Today's briefing continues a succession of Helsinki Commission activities regarding post-conflict rehabilitation in the countries of Southeastern Europe which emerged from the former Yugoslavia.
Ladies and gentlemen, there are many problems in this region which, in whole or in part, stem from the horrible conflicts in the region during the last decade. The two themes which have had a particular Commission focus this year are (1) the continuing need to bring to justice those responsible for war crimes, crimes against humanity and genocide; and (2) the continuing need to resolve the cases of missing persons. These two areas are, in fact, closely related. The tragic reality is that both evidence for trials and identification for surviving family are largely found in mass graves that continue to be uncovered. In addition, documenting the crimes committed and returning the remains of loved ones is needed to help so many people in the region close this dark period and move forward.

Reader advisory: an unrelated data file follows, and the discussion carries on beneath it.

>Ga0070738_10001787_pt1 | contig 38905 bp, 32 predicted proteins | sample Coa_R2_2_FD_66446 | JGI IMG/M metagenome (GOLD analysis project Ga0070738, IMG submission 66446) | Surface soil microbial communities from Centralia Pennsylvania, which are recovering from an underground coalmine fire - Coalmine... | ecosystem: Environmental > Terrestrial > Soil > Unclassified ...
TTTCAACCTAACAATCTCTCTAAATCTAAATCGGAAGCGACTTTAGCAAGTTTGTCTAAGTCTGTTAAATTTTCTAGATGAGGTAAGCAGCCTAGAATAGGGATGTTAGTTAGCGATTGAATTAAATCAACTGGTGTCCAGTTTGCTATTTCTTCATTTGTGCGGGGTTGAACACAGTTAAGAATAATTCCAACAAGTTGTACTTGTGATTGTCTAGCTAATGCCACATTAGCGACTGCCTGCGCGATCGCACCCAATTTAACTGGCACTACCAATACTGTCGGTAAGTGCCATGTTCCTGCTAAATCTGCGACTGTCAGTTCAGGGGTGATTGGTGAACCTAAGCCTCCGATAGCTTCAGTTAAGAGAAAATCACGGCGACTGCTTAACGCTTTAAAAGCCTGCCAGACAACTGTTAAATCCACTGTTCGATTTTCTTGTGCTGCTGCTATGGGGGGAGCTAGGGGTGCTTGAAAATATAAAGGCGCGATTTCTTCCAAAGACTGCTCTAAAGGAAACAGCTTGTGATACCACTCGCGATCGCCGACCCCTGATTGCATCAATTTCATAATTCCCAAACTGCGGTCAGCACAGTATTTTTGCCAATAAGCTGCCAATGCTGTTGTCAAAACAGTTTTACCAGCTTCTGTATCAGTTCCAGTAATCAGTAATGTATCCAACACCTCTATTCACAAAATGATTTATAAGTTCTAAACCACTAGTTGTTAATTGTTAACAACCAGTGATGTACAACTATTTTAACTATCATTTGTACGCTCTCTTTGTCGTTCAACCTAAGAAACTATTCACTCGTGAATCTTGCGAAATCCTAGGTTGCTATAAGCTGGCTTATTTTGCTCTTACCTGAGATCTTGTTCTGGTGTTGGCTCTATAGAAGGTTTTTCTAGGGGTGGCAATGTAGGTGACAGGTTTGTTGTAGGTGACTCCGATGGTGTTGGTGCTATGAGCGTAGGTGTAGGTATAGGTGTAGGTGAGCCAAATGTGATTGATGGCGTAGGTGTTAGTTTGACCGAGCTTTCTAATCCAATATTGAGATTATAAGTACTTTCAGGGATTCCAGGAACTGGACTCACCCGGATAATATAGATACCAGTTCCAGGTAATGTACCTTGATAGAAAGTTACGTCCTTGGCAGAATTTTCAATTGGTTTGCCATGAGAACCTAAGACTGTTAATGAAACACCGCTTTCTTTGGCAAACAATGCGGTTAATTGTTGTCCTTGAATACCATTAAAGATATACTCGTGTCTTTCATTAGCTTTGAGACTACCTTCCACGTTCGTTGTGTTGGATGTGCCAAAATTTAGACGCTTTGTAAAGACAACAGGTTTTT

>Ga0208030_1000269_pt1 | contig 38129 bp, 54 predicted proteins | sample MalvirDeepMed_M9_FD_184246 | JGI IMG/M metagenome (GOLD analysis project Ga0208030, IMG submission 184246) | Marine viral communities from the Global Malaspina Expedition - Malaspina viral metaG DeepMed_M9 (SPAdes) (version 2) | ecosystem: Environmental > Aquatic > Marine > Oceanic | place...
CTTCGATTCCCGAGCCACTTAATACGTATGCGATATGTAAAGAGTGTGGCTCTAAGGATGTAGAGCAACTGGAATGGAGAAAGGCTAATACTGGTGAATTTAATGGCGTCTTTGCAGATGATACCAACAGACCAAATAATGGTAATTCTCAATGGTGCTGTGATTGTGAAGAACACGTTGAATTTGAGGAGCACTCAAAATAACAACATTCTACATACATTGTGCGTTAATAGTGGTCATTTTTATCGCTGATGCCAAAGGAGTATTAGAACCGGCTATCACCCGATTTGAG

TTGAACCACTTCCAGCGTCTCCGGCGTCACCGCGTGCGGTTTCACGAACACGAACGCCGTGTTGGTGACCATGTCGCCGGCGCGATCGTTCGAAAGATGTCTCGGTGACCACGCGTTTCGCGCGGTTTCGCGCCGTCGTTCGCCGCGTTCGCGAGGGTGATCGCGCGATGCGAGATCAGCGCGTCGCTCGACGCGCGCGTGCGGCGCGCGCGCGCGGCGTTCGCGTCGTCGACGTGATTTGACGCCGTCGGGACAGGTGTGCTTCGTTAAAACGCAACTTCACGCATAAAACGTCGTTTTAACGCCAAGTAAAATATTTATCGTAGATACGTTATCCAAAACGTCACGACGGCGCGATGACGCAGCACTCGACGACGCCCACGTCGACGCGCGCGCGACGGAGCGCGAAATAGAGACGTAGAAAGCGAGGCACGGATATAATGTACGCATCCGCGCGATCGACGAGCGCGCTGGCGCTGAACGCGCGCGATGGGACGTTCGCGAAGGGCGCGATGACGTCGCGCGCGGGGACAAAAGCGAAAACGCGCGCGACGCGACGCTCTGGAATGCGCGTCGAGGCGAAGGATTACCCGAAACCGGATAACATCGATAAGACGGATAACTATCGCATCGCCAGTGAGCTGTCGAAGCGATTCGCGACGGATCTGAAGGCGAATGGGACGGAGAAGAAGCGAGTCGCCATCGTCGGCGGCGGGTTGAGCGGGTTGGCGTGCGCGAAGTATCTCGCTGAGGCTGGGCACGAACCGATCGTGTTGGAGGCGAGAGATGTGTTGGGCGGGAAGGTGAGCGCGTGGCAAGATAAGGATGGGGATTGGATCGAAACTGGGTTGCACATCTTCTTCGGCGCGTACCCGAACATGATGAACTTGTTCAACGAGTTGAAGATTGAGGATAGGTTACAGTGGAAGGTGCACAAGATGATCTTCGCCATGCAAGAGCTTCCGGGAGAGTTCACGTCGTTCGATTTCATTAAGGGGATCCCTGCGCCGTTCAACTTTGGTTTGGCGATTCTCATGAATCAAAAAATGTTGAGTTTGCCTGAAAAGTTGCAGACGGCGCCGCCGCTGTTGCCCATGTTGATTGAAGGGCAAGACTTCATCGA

Our distinguished guest this afternoon will speak on the question of justice in Southeastern Europe, and few are more qualified than he to do so. Judge Theodor Meron has been a judge at the International Criminal Tribunal for the former Yugoslavia, or ICTY, since November 2001. He became its President in March 2003. Judge Meron has an extensive career in international human rights and humanitarian law and is considered a leading authority on the subject.
Judge Meron, we welcome you here this afternoon, and look forward to your comments. Your appearance is particularly timely given your recent visit to Serbia, the first for a ICTY President, and what prospects this may have created for apprehending those indicted persons still at large.
We further understand that there are efforts in Serbia but also in Bosnia and Herzegovina and Croatia, to give local courts greater responsibility for prosecuting war crimes, including potentially some of the cases currently with ICTY. There are questions of their ability to hold impartial trials, protect witnesses and other matters. Yet I agree with your assertion, made in Belgrade, that having trials take place closer to the people will add to their resonance. Ultimately, whether we are talking about prosecuting crimes or closing missing persons cases, the international community does need to remember that its efforts in Southeastern Europe are ultimately about helping the people recover and move on.